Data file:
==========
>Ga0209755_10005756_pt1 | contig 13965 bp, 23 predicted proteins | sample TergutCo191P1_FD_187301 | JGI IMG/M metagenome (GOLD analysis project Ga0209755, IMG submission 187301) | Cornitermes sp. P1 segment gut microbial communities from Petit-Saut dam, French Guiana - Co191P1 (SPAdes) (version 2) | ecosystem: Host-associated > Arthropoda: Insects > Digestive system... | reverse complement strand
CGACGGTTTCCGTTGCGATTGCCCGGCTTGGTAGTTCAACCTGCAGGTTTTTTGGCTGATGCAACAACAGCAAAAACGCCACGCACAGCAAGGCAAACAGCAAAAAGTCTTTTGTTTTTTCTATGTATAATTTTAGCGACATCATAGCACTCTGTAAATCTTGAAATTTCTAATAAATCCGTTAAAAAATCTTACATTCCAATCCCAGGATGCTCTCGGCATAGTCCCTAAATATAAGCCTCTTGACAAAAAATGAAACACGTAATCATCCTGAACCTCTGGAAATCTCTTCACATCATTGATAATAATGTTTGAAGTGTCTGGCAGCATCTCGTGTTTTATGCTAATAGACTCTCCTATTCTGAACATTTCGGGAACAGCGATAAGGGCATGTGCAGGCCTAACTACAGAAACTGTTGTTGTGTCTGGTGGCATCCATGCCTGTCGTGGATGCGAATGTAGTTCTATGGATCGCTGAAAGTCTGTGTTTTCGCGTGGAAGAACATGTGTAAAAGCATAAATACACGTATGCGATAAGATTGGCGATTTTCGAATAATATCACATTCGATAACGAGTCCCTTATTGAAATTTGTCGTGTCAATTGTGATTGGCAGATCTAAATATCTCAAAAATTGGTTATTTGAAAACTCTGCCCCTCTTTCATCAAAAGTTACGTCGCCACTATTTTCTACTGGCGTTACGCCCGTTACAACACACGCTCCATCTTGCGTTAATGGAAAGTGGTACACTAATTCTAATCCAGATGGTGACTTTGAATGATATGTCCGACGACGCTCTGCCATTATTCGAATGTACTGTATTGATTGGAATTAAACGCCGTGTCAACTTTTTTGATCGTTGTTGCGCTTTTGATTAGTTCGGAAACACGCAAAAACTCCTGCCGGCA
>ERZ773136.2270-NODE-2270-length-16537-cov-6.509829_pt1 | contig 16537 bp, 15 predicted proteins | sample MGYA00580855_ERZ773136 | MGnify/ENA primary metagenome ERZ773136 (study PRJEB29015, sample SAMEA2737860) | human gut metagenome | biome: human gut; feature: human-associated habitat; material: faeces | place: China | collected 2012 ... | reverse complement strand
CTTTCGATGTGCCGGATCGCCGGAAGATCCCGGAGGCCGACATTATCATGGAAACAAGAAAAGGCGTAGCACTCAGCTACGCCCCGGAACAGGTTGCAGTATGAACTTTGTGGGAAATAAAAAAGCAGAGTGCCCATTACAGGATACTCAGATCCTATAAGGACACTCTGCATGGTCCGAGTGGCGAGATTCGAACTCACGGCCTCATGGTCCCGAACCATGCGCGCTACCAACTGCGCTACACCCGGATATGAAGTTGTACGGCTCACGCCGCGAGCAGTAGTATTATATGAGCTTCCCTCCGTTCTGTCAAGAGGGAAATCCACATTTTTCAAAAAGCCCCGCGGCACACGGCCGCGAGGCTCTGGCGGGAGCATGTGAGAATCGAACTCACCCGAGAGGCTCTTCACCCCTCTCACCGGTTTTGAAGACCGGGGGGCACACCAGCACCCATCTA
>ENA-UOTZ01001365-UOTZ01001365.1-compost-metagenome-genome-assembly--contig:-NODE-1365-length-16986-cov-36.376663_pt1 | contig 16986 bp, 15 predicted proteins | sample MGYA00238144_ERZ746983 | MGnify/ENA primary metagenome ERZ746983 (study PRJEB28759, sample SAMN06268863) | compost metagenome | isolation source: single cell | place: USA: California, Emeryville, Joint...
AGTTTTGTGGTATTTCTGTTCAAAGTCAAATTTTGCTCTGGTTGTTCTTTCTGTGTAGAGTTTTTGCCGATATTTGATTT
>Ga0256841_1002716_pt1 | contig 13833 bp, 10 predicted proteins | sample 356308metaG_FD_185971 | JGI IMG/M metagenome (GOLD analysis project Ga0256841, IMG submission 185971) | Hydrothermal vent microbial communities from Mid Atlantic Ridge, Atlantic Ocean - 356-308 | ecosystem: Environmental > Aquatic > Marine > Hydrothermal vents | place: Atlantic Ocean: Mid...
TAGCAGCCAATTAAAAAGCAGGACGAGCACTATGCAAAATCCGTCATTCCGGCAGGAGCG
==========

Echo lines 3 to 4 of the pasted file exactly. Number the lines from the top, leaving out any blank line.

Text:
>ERZ773136.2270-NODE-2270-length-16537-cov-6.509829_pt1 | contig 16537 bp, 15 predicted proteins | sample MGYA00580855_ERZ773136 | MGnify/ENA primary metagenome ERZ773136 (study PRJEB29015, sample SAMEA2737860) | human gut metagenome | biome: human gut; feature: human-associated habitat; material: faeces | place: China | collected 2012 ... | reverse complement strand
CTTTCGATGTGCCGGATCGCCGGAAGATCCCGGAGGCCGACATTATCATGGAAACAAGAAAAGGCGTAGCACTCAGCTACGCCCCGGAACAGGTTGCAGTATGAACTTTGTGGGAAATAAAAAAGCAGAGTGCCCATTACAGGATACTCAGATCCTATAAGGACACTCTGCATGGTCCGAGTGGCGAGATTCGAACTCACGGCCTCATGGTCCCGAACCATGCGCGCTACCAACTGCGCTACACCCGGATATGAAGTTGTACGGCTCACGCCGCGAGCAGTAGTATTATATGAGCTTCCCTCCGTTCTGTCAAGAGGGAAATCCACATTTTTCAAAAAGCCCCGCGGCACACGGCCGCGAGGCTCTGGCGGGAGCATGTGAGAATCGAACTCACCCGAGAGGCTCTTCACCCCTCTCACCGGTTTTGAAGACCGGGGGGCACACCAGCACCCATCTA